The whole gang is back for another involved caper involving lots of money
George and Brad are closet Oprah fans. Matt Damon sports a funny fake nose. Don Cheadle quotes Chuck Berry and channels some soul kitsch. Al Pacino underplays!
Stuff like that is central to the glittery, inconsequential fun offered up by the latest addition to the Ocean’s 11-12-13 franchise. And fun it is, in a way that is at times both sleekly sophisticated and charmingly off-handed.
Like all of the Ocean’s 11 remakes and sequels, it’s a caper film, with a briskly rambunctious blend of action adventure and comedy. And in its self-referential mixtures of story points and bargaining chips, it also manages to imply, more than once, that there’s not all that much difference between running a large-scale, big-bucks scam and piecing together bankable movie entertainment.
This time the plot points have Danny Ocean (Clooney) and company scheming to exact multi million-dollar payback on monomaniacal casino mogul Willie Bank (Pacino), who has ripped off their pal Reuben Tishkoff (Elliott Gould) big-time and with near-lethal consequences. The stakes and challenges are heightened by Bank’s cutting-edge involvement with high-tech security, and also almost lowered by a semi-flippant plot twist that makes a Mexican dice factory into one of the key participants.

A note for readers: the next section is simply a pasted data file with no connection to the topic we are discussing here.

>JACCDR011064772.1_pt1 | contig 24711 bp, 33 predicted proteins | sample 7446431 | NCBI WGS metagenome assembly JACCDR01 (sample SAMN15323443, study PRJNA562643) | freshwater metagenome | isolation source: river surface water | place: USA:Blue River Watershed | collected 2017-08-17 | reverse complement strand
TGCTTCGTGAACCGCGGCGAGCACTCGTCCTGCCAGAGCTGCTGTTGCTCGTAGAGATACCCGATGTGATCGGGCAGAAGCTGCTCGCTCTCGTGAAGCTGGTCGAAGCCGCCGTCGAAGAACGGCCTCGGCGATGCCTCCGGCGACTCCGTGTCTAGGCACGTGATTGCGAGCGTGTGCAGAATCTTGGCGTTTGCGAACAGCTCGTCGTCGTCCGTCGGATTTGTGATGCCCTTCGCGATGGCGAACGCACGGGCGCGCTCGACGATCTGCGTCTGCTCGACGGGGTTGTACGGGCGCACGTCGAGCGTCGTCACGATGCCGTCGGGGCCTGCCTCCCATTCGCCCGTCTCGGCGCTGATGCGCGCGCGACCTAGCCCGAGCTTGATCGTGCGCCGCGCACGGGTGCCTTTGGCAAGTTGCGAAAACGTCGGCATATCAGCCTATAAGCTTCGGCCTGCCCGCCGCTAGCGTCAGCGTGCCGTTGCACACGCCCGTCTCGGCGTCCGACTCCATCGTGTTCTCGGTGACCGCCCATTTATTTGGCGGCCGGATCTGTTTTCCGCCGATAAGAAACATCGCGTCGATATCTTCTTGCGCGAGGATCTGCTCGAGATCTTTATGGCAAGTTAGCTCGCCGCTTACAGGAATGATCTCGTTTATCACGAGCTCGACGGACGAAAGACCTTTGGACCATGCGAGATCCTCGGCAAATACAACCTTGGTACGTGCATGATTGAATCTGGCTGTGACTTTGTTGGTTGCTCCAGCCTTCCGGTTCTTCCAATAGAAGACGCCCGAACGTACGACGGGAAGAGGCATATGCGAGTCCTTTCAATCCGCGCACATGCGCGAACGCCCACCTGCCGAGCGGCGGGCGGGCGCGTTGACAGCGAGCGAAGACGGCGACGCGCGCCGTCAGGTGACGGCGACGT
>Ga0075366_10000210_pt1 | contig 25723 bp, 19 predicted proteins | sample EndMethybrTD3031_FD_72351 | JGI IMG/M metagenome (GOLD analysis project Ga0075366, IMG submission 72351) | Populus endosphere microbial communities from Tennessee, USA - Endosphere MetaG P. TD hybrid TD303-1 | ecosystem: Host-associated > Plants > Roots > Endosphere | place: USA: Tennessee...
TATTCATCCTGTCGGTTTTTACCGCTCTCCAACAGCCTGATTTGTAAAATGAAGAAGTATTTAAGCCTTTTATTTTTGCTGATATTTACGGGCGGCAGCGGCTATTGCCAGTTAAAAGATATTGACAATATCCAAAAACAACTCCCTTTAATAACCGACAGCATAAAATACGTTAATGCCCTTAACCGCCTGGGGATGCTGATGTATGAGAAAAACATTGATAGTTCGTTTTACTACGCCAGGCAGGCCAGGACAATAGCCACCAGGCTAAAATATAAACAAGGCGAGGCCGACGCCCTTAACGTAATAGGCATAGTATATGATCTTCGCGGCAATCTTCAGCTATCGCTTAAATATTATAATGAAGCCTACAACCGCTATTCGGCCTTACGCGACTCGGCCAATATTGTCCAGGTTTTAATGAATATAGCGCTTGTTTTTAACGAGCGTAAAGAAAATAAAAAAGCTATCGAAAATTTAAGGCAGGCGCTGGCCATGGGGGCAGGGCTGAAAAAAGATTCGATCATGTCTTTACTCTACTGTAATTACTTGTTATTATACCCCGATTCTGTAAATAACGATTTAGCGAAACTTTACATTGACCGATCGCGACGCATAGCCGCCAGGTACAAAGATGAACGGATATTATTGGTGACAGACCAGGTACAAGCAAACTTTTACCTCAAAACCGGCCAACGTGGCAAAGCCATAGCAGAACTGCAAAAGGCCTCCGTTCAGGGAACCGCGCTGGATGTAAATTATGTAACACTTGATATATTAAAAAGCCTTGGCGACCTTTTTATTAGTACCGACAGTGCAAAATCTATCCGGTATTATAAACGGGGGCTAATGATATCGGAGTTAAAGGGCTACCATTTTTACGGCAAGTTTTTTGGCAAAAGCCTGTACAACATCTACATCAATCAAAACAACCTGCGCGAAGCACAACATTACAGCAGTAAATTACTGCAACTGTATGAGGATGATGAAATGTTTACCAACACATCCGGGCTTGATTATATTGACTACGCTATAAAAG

Assorted other entanglements and distractions arrive via Bank’s major accomplice (Ellen Barkin), a rival mogul (Andy Garcia) called into reluctant alliance with Ocean’s crew, and a farcically abused hotel evaluator (David Paymer). Gould gets to do some farcical grotesquerie of his own, and Carl Reiner camps it up amusingly as a planted stand-in for Paymer’s “very unimportant person.” French star Vincent Cassel has a brief, bold cameo in one of the story’s final scams-within-scams.
Clooney and Pitt navigate all this with charming nonchalance, and Damon matches their deadpan style in a more broadly comic part. Gould is the hammiest of the bunch, but he, too, manages to get off some flashes of self-parody without sinking into craven schtick.
Even the Oprah jokes have a payoff in the final going. And the Paymer character gets an unexpected and characteristically outlandish reward before it’s all over.